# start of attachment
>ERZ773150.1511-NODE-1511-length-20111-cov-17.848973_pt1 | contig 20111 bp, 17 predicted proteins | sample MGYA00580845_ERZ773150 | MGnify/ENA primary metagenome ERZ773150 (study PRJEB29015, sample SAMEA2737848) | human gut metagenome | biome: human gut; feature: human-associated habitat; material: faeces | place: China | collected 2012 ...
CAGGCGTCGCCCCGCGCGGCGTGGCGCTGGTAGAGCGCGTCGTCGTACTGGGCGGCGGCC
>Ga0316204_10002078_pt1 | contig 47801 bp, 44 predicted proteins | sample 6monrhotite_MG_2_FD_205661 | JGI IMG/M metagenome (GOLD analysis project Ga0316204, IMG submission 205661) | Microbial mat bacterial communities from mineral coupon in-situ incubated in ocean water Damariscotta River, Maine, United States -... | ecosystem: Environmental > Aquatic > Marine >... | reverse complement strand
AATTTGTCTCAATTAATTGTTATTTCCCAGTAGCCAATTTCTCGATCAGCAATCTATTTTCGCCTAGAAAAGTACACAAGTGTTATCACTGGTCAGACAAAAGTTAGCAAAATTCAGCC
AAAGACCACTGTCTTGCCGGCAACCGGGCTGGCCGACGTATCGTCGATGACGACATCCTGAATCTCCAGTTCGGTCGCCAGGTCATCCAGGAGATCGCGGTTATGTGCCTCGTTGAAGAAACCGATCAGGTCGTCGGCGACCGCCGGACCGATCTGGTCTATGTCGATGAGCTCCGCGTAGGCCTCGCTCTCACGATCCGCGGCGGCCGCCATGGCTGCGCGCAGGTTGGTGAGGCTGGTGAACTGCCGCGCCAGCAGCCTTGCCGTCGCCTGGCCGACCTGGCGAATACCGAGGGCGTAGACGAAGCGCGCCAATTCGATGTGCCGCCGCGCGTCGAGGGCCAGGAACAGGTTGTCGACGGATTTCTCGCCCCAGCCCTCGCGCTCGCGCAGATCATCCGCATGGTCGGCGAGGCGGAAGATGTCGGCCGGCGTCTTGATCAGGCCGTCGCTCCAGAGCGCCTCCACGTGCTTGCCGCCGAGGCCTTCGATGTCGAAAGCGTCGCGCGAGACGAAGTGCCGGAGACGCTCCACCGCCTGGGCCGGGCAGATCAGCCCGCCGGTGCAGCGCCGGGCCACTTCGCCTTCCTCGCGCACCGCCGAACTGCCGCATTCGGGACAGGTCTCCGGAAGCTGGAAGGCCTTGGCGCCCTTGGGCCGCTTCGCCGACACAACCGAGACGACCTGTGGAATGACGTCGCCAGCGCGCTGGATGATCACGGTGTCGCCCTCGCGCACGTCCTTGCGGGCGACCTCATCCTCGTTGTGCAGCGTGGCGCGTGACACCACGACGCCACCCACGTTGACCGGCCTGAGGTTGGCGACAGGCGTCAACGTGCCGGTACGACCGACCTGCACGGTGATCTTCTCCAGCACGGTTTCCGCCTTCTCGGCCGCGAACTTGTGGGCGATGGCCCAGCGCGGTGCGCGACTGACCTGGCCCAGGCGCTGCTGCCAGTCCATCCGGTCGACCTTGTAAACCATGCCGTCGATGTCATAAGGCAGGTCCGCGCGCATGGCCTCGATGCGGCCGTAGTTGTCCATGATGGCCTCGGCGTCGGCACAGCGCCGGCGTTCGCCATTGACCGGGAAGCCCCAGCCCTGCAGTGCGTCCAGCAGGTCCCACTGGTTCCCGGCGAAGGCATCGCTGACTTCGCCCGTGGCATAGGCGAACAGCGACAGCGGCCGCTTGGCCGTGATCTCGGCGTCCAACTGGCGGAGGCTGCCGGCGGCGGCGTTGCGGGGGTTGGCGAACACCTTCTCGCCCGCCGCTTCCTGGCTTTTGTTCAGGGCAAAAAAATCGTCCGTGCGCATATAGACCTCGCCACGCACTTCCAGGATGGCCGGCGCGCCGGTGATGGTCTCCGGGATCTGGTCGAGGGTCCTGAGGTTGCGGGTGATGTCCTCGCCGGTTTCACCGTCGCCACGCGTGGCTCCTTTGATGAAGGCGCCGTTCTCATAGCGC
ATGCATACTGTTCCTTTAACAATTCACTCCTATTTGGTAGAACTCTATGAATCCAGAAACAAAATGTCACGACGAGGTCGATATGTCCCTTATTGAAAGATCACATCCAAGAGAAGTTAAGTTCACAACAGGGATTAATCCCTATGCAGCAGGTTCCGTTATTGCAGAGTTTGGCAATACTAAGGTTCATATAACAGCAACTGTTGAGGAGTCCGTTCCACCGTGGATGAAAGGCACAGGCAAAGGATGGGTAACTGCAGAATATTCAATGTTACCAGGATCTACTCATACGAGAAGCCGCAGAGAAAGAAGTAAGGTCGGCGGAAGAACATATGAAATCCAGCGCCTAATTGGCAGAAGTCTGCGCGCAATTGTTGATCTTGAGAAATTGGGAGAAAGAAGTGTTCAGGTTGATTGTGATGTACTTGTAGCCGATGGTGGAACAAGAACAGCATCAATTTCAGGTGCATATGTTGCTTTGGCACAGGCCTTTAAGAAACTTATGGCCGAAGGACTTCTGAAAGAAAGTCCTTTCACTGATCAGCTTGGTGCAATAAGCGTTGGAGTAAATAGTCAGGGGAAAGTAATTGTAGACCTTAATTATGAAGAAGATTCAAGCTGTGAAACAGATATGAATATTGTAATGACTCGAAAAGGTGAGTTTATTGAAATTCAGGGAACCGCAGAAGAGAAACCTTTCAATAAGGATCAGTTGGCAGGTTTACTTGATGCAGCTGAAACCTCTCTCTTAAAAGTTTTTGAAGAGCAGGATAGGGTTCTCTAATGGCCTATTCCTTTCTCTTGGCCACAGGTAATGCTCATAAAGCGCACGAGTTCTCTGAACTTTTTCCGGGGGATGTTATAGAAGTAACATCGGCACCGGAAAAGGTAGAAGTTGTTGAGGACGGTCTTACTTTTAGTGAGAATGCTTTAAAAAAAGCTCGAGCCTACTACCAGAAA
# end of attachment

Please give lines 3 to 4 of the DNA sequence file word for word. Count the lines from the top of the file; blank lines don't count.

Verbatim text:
>Ga0316204_10002078_pt1 | contig 47801 bp, 44 predicted proteins | sample 6monrhotite_MG_2_FD_205661 | JGI IMG/M metagenome (GOLD analysis project Ga0316204, IMG submission 205661) | Microbial mat bacterial communities from mineral coupon in-situ incubated in ocean water Damariscotta River, Maine, United States -... | ecosystem: Environmental > Aquatic > Marine >... | reverse complement strand
AATTTGTCTCAATTAATTGTTATTTCCCAGTAGCCAATTTCTCGATCAGCAATCTATTTTCGCCTAGAAAAGTACACAAGTGTTATCACTGGTCAGACAAAAGTTAGCAAAATTCAGCC